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State Security Minister Siyabonga Cwele has denied stifling debate on the Protection of State Information Bill.
Speaking during an unrelated debate in the National Assembly on Thursday, Cwele accused opposition parties of “misleading” Parliament by suggesting that his department was interfering in the work of the National Council of Provinces (NCOP) ad hoc committee processing the controversial draft law.
State security officials, appearing before the committee on Tuesday, rejected all the changes proposed by MPs (including those by ANC MPs) during a watershed committee meeting on May 10. The ANC’s proposals included, among other things, that the definition of national security be narrowed, that limited legal protection be offered to whistleblowers who reveal classified information that exposes criminality, and to remove all minimum sentences prescribed in the current version of the bill.
The ANC’s suggested changes would significantly alter the bill – and would achieve the greatest level of consensus among political parties since the bill was brought to Parliament in 2010. But during Tuesday’s briefing, acting state security director-general Dennis Dlomo rejected all 16 changes, prompting DA MP Alf Lees to quip “that makes it 16 for the department, nil for the committee”.
And although the ANC’s proposal for limited whistleblower protection stops short of the public interest defence demanded by civil society groups, Dlomo also rejected this idea out of hand, saying “it is too risky to leave it up to members of the public to decide what is in the public interest”.
Immediately after the state security briefing on Tuesday, the ANC’s chief whip in the NCOP, Nosipho Ntwanambi, asked for more time to “caucus” with her party colleagues on the implications of the departmental briefing. The committee then cancelled all meetings planned for this week, and next – and resolved to seek an extension to its lifespan, which is to expire on June 21.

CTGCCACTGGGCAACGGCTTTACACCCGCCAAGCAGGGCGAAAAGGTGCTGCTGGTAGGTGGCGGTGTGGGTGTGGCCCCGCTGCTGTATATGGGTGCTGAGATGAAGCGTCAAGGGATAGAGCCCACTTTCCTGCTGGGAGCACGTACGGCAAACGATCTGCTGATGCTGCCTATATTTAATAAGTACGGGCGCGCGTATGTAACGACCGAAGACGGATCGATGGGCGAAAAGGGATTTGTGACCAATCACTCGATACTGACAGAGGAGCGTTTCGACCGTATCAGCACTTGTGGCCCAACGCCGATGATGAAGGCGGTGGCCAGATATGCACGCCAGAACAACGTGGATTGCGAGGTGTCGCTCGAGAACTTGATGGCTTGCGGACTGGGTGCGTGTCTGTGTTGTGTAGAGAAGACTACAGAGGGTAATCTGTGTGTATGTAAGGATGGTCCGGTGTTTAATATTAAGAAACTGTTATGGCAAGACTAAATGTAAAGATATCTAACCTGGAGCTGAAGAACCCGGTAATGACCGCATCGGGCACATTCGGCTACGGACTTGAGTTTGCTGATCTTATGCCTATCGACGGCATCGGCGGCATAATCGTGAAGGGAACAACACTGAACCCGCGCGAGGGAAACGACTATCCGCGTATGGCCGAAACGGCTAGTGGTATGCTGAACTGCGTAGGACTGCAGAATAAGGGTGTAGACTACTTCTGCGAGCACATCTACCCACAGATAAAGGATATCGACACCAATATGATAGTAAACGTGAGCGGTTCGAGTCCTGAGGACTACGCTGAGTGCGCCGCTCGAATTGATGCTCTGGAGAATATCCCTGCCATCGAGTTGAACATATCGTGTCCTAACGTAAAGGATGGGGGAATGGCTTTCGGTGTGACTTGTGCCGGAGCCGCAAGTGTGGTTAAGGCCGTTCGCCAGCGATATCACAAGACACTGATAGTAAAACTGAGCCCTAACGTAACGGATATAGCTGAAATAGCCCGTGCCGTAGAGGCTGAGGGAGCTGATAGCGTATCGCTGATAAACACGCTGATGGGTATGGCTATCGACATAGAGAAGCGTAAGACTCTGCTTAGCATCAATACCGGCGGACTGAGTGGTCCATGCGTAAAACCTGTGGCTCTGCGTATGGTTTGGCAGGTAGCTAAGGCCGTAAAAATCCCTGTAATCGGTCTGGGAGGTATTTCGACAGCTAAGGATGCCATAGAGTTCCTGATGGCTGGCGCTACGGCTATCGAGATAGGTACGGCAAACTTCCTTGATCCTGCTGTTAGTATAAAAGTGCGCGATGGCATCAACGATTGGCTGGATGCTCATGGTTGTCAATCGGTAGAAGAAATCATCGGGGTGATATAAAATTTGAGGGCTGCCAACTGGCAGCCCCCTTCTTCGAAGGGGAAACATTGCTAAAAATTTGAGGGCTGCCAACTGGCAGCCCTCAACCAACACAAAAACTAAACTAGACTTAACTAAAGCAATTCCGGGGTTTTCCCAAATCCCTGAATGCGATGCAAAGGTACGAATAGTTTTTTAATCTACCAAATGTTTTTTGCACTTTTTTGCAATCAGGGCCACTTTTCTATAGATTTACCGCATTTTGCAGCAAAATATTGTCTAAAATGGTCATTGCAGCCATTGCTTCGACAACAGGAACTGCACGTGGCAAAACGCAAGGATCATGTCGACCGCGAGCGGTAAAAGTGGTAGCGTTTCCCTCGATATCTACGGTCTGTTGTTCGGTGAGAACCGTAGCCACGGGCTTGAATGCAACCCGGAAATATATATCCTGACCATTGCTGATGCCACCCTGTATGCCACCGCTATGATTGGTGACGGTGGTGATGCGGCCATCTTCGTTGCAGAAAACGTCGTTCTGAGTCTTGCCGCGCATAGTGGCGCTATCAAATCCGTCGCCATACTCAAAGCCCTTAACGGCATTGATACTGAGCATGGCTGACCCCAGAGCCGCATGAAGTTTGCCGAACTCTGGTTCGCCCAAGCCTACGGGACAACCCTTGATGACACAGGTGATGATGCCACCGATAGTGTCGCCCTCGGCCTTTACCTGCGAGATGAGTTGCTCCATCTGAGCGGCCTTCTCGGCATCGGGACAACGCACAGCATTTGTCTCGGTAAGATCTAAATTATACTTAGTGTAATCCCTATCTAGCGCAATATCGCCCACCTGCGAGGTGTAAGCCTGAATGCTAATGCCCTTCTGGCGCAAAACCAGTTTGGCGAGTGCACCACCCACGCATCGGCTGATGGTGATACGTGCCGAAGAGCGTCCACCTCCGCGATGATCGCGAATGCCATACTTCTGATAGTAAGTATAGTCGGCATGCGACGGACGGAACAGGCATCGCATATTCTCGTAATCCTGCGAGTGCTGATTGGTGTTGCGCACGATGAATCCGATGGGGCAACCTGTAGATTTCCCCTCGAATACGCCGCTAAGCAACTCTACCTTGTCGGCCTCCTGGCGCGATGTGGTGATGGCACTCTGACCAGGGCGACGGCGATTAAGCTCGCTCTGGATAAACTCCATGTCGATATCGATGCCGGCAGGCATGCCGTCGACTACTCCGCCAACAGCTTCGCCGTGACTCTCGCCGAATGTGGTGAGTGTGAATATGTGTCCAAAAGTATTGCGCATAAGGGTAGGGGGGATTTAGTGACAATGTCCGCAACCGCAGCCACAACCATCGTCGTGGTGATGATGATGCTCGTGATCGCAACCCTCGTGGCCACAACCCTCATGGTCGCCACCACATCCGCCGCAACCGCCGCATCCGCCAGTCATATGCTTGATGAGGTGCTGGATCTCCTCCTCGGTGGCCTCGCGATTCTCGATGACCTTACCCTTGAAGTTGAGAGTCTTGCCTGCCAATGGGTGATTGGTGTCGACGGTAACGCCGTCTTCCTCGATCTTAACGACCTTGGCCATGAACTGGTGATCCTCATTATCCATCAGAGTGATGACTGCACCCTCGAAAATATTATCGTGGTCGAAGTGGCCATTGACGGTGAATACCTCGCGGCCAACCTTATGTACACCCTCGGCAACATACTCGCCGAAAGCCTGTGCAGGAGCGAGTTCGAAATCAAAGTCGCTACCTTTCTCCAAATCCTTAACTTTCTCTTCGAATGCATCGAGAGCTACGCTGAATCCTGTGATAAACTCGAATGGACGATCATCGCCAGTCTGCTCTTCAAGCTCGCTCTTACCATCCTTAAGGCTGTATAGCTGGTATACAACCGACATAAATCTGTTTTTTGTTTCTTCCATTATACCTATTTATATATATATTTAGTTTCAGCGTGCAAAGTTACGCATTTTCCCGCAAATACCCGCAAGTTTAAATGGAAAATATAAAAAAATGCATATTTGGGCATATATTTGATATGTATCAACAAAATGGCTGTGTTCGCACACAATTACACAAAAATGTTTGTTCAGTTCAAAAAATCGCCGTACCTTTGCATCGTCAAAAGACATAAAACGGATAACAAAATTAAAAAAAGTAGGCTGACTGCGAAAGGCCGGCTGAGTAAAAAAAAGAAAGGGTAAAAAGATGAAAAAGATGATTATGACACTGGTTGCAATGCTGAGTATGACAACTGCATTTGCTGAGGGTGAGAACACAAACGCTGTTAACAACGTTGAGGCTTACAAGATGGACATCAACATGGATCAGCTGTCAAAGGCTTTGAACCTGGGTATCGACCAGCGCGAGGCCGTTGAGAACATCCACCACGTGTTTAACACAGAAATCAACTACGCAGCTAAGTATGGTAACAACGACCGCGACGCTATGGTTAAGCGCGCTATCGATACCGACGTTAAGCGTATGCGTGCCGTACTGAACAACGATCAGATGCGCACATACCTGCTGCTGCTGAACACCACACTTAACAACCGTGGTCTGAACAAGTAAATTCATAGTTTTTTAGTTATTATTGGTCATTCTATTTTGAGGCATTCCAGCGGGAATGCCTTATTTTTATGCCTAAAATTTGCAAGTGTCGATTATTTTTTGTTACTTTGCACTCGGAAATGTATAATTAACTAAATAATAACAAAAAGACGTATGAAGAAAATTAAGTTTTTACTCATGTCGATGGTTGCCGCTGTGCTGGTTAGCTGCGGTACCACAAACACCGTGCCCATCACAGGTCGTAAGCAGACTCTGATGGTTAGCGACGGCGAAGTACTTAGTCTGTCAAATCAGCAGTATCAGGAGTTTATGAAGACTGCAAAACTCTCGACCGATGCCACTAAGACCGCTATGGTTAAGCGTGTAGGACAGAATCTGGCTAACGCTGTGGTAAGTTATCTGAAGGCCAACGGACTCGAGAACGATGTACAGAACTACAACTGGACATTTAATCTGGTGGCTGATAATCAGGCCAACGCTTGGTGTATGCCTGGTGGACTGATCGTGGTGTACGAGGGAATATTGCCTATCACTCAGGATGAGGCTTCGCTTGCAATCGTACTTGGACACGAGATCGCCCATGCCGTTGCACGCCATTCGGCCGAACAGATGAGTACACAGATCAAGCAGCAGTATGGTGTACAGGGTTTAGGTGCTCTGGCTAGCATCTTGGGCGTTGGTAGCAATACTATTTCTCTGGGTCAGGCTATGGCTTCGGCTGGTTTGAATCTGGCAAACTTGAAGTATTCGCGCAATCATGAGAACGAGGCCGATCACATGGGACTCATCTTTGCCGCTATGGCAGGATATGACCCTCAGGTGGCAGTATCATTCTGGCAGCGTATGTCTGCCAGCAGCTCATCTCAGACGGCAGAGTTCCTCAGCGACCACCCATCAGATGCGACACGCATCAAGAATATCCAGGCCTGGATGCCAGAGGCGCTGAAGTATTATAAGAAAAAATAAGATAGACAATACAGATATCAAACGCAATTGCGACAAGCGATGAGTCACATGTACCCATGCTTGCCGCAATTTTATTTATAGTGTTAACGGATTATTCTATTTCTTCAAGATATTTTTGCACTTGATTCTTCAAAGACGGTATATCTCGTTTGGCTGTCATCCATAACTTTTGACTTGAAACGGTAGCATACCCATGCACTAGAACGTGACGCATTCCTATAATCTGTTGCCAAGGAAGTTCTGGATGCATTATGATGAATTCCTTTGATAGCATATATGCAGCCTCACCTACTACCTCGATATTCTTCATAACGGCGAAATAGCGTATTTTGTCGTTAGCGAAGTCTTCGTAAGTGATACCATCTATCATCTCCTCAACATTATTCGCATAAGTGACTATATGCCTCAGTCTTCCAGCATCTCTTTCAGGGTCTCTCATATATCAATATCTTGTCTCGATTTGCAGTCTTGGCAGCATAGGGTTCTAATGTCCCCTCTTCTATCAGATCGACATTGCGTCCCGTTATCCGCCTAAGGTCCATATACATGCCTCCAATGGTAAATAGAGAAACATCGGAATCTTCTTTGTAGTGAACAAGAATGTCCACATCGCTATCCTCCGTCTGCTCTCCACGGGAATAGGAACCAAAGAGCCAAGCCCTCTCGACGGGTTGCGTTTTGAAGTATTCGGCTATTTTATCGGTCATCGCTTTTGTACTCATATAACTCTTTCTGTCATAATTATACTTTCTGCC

This move has raised fears that the ANC is preparing to row back from its May 10 position – and has sparked suggestions from opposition parties that Cwele and his officials have put pressure on ANC MPs to abandon their proposed amendments.
On Tuesday, Lees accused the State Security Department of interfering in the committee’s work and undertook to ask Deputy President Kgalema Motlanthe – as leader of government business in Parliament – to “intervene in the continuing battle between the Department of State Security and Parliament on the Secrecy Bill”.
“Government needs to understand that once legislation is in Parliament, it needs to be dealt with in Parliament. Attempts by the (department to interfere) seriously undermine the… separation of powers between the executive and the legislature,” he said.
But Cwele pointed out on Thursday that his department had been invited by the committee to respond – clause by clause – to the amendments proposed at the May 10 meeting. Cwele said the committee had “concluded that it would consider all our inputs” and accused Cope “and its new mother, the DA” of agreeing to positions inside the committee only to “run outside and say something else”.
This comes after Cope MP Dennis Bloem had also criticised the State Security Department’s briefing.
Dlomo rejected proposals for scrapping minimum sentences by saying those contained in the bill – which range between three and 15 years – were in line with international norms and standards. And instead of narrowing the definition of what constitutes “national security” – a crucial element of the bill, as it would affect all other aspects of the law – Dlomo urged MPs to expand the definition.
He argued that “there is no universal or single definition of the concept of national security” and that “there is a need to retain flexibility (in the definition) to ensure that a country may adapt to changing circumstances”.
He also dismissed concerns about an overly broad definition of national security. He said the current definition expressly excluded “lawful political activity, advocacy, protest or dissent” from being limited or criminalised in the name of “national security”.
Dlomo also rejected proposals to exclude “economic, scientific or technological” information from the categories requiring classification.
“A nation that is economically insecure is subject to external influences and manipulation,” he argued.